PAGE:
1031 Is The IRS Code Section That Covers Non-Taxable Exchanges, Also Known As Starker Exchanges
There is one section that rental property owners should understand.
Our Taxpayer’s Situation:
The couple has a long term rental in which they have lots of equity. They discussed moving into it and making it their home, but it is a rental, and does not meet their standards. So, they do a simple 1031 Exchange of their rental for a much nicer rental that they would use as a home.
The Rules Were Followed:
The proceeds of the sale were given to a qualified intermediary (accommodator), they identified their new property within the required 45 days and closed the sale within 180 days. Now, how long must they wait to turn their “rental property” into their home?
There is no hard and fast rule. IRS looks to the intent of the taxpayer when the first property was sold and then exchanged. Some advisers say, “Wait a year as this would result in showing the property as an investment property for two years” on Tax returns. There is also a Private Letter Ruling (8429039) that stated that a minimum of two years was sufficient.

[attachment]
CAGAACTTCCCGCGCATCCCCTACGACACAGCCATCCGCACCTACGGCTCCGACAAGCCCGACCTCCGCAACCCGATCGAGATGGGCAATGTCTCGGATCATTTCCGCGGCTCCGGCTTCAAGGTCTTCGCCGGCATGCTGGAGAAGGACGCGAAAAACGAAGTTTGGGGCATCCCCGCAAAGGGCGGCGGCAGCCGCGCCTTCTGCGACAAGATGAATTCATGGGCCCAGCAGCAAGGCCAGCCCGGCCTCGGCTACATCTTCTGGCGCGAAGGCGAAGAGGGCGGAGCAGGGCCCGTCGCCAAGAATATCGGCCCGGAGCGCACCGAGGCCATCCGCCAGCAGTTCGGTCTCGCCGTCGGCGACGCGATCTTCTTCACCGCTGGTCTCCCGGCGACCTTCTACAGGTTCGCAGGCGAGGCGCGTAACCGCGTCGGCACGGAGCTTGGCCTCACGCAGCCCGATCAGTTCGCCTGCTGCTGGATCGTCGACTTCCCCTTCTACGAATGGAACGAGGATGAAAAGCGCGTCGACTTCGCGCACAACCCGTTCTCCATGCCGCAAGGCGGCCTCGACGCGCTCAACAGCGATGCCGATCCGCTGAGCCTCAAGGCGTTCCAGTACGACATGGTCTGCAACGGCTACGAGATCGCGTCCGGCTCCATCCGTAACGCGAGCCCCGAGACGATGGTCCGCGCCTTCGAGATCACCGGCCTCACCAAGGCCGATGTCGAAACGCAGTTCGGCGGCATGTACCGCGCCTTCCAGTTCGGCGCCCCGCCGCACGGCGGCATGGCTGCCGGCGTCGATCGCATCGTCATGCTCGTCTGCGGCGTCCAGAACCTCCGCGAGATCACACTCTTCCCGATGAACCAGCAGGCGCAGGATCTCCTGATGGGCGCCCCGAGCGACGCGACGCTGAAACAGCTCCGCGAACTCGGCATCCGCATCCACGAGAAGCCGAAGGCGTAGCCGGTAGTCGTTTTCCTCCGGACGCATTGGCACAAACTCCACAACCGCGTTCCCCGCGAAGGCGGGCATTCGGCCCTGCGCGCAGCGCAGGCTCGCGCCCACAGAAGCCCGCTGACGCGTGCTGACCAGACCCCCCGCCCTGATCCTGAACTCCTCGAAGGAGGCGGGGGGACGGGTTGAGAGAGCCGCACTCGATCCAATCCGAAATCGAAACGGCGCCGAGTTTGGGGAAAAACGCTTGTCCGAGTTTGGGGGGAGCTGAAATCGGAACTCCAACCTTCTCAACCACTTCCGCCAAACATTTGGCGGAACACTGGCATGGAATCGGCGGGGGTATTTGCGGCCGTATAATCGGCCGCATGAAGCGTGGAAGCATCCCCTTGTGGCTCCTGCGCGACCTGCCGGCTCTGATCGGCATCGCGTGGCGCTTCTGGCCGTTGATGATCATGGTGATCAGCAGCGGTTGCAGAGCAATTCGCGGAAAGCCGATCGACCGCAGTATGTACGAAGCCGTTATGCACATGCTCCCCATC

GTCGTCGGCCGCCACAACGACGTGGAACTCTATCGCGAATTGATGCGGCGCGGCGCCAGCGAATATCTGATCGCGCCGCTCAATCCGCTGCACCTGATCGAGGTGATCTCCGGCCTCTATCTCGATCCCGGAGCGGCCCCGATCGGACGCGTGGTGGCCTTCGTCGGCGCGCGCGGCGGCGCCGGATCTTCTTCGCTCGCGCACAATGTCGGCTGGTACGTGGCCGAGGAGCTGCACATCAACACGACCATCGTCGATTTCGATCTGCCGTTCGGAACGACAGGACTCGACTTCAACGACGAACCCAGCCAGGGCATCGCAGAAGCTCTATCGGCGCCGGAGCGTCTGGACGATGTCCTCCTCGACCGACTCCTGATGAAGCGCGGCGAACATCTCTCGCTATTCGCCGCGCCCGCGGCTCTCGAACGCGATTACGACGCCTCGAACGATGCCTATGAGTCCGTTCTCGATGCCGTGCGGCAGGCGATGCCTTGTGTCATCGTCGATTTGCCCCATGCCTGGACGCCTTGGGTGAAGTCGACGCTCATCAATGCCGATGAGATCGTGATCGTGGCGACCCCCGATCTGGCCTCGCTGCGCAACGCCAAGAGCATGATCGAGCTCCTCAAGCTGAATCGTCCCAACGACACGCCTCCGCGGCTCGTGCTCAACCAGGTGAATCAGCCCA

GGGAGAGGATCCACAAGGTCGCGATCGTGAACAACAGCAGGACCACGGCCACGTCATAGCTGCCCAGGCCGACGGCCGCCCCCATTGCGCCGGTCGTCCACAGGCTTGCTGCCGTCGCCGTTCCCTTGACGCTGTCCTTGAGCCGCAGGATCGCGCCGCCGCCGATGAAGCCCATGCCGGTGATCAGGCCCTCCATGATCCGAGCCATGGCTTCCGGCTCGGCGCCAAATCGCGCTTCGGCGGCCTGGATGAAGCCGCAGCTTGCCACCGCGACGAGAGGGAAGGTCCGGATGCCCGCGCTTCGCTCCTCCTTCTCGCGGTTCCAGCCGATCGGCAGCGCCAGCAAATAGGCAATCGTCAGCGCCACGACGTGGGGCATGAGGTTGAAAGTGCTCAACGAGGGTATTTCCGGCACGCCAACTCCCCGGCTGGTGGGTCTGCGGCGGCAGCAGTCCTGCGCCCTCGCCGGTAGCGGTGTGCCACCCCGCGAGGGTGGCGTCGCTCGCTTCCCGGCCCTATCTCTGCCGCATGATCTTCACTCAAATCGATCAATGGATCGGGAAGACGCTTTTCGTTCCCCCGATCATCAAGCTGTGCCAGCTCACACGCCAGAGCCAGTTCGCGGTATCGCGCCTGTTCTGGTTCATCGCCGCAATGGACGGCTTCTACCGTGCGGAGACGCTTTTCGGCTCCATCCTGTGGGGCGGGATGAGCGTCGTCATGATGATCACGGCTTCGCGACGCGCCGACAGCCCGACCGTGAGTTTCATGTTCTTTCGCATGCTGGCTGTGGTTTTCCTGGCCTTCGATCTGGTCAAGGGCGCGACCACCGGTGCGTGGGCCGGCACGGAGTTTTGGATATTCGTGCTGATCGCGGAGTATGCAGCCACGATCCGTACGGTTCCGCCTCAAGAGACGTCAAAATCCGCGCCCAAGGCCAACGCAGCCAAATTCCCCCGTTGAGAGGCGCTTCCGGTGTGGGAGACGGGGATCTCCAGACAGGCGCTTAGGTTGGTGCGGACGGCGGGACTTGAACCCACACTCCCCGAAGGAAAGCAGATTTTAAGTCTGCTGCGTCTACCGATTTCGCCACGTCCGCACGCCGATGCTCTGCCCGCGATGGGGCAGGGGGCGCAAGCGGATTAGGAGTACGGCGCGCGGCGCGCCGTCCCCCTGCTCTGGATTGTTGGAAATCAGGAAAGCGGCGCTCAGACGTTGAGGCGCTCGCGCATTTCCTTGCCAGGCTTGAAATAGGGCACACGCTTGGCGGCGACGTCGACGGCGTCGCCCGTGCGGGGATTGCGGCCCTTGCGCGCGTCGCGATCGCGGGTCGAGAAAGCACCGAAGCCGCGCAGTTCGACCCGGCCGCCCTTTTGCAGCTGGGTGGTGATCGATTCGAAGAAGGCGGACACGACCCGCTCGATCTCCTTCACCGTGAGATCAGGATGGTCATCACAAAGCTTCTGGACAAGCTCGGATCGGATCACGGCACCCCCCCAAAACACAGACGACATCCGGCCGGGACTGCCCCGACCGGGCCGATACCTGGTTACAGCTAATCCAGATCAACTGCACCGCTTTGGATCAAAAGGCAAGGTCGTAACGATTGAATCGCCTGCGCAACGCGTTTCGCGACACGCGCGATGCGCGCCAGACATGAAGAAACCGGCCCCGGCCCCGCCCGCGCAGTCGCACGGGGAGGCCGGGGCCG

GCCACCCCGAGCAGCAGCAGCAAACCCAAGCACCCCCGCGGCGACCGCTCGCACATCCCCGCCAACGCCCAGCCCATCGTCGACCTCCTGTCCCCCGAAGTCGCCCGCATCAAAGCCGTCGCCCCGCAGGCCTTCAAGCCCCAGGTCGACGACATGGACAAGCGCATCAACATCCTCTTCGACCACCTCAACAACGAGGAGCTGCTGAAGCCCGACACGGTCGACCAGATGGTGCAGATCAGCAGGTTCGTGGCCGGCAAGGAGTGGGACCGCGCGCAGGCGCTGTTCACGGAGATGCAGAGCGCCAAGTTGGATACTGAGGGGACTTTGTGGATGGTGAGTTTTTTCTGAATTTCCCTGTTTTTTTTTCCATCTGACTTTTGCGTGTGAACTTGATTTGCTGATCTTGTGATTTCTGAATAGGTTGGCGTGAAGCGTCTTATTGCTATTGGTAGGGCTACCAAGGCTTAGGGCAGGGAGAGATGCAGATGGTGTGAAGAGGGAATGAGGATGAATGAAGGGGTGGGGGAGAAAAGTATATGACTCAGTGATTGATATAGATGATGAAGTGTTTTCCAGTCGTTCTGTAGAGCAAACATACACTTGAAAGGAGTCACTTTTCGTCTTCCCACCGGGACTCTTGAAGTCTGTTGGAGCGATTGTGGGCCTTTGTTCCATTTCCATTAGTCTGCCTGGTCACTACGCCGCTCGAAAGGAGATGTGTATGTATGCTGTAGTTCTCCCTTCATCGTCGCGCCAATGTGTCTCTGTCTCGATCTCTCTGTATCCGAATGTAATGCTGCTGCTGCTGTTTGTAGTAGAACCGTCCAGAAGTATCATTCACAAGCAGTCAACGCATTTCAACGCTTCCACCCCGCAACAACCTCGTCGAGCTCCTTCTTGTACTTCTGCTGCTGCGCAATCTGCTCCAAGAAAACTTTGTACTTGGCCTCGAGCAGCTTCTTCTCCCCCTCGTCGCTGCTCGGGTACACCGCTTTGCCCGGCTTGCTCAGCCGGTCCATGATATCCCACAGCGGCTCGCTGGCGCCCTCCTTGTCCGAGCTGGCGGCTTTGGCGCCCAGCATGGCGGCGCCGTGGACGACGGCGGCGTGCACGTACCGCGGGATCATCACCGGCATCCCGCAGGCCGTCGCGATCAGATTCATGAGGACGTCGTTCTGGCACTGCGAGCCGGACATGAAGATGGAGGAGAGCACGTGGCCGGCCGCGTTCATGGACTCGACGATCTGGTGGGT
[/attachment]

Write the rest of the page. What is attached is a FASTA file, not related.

Some Exchangers Were Acquiring The New Property
Moving in within a short time, and when two years had passed, selling the property under the Section 121 Regulation allowing a $250K/$500K Capital Gain Exclusion. For sales after October 22, 2004, IRS changed the rules. Now, if you acquire a personal residence via 1031 Exchange, you cannot sell and use the Section 121 Exclusion until five years have passed from the date of the Exchange. The tax advisers keep thinking up ideas, and IRS keeps reacting to them.